Solving the climate change vulnerabilities jigsaw

May 31, 2013 by Sorina Buzatu
Solving the climate change vulnerabilities jigsaw
Credit: Massimiliano Franceschini

A new tool to assess the interdependency between climate change and socio-economic factors is now available, mainly for professionals in these fields.

Climate change and socio- are interdependent. If agriculture intensifies in a particular region, that would have an impact on , resulting from the irrigation use. This means that less water will be available for domestic, industrial or environmental needs. For example, by setting variables such as temperature, or 's efficiency, it is possible to predict how will be affected by these changes.

To understand how changes in one sector directly affects other sectors, the research team of EU funded project CLIMSAVE created an integrated assessment platform. It has been made available this year to environmental agencies, policy-makers and higher education students as a teaching instrument. Stakeholders can now perform rapid simulations of cross-sectoral impacts. It also allows them to explore adaptation strategies for reducing climate change vulnerability. What is more, it can provide an about the types of likely to be in difficulty and assess the most profitable crops across Europe.

This tool can be applied to sectors such as agriculture, forestry, biodiversity assessment, coastal surveillance, water resources management and . The tool features climate, social, technological, economic and policy drivers, which can be changed over a period of time stretching to 2020 and up to 2050. The results are displayed in different screens, each covering the impact, adaptation, vulnerability and of these changes. According to its designers, the tool is a quick and easy instrument and can be used without a lot of training.

The main advantage of this tool is that it shows the co-sectoral effects in much greater detail then previous studies. It also allows the indentification of the areas of Europe most vulnerable to and least able to adapt to it. For example, "the cost effectiveness screen will list all the specific measures that could be implemented and will rank them in the order of cost-effectiveness," Paula Harrison tells She is the project coordinator and a senior research scientist at the Oxford University Centre for the Environment, UK.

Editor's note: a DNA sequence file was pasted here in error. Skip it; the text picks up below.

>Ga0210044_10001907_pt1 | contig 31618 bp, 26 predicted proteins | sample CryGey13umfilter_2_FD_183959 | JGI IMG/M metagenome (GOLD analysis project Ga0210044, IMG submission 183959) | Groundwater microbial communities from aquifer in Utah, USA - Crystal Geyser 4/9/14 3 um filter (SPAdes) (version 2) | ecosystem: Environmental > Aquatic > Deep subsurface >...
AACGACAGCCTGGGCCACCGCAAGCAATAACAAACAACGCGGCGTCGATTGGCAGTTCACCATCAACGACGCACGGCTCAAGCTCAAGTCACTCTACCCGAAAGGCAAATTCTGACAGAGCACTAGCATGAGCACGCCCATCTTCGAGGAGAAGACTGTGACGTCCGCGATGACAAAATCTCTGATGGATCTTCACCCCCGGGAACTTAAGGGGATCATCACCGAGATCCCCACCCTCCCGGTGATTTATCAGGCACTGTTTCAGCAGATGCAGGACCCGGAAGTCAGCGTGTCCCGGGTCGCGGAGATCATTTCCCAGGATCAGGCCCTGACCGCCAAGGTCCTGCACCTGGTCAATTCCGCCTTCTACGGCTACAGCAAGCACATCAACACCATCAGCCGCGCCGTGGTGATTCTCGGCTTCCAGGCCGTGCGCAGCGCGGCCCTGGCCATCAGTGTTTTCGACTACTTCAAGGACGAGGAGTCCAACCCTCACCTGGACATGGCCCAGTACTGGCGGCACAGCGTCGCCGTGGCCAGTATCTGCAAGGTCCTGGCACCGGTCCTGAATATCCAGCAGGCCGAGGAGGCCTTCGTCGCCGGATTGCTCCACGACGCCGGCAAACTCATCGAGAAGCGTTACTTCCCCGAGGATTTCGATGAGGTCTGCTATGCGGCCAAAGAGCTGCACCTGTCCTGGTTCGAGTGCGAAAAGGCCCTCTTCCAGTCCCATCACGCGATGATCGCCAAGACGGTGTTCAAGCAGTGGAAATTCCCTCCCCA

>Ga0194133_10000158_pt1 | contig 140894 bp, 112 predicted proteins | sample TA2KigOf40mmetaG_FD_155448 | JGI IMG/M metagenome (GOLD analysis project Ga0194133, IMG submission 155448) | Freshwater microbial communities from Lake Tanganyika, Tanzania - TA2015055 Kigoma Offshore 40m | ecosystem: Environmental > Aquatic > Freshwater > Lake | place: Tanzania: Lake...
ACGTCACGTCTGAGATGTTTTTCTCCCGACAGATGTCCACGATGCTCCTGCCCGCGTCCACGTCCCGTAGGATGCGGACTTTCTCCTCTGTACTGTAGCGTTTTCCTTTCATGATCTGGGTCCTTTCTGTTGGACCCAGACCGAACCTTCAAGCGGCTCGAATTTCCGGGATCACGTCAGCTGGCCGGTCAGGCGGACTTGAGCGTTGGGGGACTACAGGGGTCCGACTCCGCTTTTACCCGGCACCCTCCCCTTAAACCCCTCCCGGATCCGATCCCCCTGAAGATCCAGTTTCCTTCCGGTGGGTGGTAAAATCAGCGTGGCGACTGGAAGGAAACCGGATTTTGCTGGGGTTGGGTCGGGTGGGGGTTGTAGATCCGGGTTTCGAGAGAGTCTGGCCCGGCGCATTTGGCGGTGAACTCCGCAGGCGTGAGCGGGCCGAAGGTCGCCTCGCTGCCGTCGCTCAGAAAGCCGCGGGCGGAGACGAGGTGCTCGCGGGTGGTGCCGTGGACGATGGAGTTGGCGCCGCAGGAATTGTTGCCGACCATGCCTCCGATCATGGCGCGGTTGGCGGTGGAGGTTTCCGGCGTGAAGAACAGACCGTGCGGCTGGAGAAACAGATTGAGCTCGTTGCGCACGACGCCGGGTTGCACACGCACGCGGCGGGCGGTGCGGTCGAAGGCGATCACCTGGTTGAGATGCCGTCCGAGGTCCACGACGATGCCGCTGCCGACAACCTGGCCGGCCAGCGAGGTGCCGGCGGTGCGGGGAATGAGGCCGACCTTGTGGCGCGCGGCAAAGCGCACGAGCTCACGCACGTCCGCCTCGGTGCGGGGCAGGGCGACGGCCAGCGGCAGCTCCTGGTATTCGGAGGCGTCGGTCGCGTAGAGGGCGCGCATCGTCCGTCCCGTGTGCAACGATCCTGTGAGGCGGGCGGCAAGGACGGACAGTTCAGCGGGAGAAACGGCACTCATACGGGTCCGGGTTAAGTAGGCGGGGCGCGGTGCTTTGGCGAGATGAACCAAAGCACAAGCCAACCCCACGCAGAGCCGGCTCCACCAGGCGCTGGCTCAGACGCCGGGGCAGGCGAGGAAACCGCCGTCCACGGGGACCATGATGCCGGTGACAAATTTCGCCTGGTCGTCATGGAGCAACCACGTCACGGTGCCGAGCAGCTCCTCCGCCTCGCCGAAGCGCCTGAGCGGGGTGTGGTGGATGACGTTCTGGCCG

Scientists in the field agree with the idea that the level of details provided by the model is quite a novelty. "In comparison to other tools that try to perform similar functions, it does offer more possibilities, more fine degree analysis," says Anne Hammill, program leader on Adaptation and Risk Reduction at the Geneva office of the International Institute for Sustainable Development, a public policy research insitute based in Canada. She believes that there is a lot of potential in the model, by providing such a large amount of information.

But she does not believe it is that user-friendly, for someone not very familiar with the topic. She thinks the tool needs an adjustable guidance to go along with. "To expect people to just come to the website and play with it, and use it, and understand it at short order is probably a too big assumption", she tells

Another expert, Elena Mateescu, executive director at the National Meteorological Administration in Bucharest, Romania, sees the tool as an "opening" in this field, given its complexity. In her opinion, the model is useful for the specialists, as it allows them to go easily to a specific area of expertise. "It is a professional tool for the specialists who know how to apply a model, how to validate the input data, and especially the output data and who are aware of the international regulations in the field, as well" she concludes.

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User comments : 3

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3 / 5 (16) May 31, 2013

How soon will my evil beard-bearing counterpart from the 'anti'-universe show up?
4.5 / 5 (8) Jun 05, 2013
How soon will my evil beard-bearing counterpart from the 'anti'-universe show up?
I don't know. But that dimbulb seems to track me, so maybe soon. Beside all it takes is a mention of our nobel prize winner vice president, Al Gore and the goons are attracted like flies to sugar water.
2.7 / 5 (12) Jun 08, 2013
How soon will my evil beard-bearing counterpart from the 'anti'-universe show up?
I don't know. But that dimbulb seems to track me, so maybe soon. Beside all it takes is a mention of our nobel prize winner vice president, Al Gore and the goons are attracted like flies to sugar water.

So, a 'goracle', but no 'antigoracle'? Perhaps we need a transporter malfunction...

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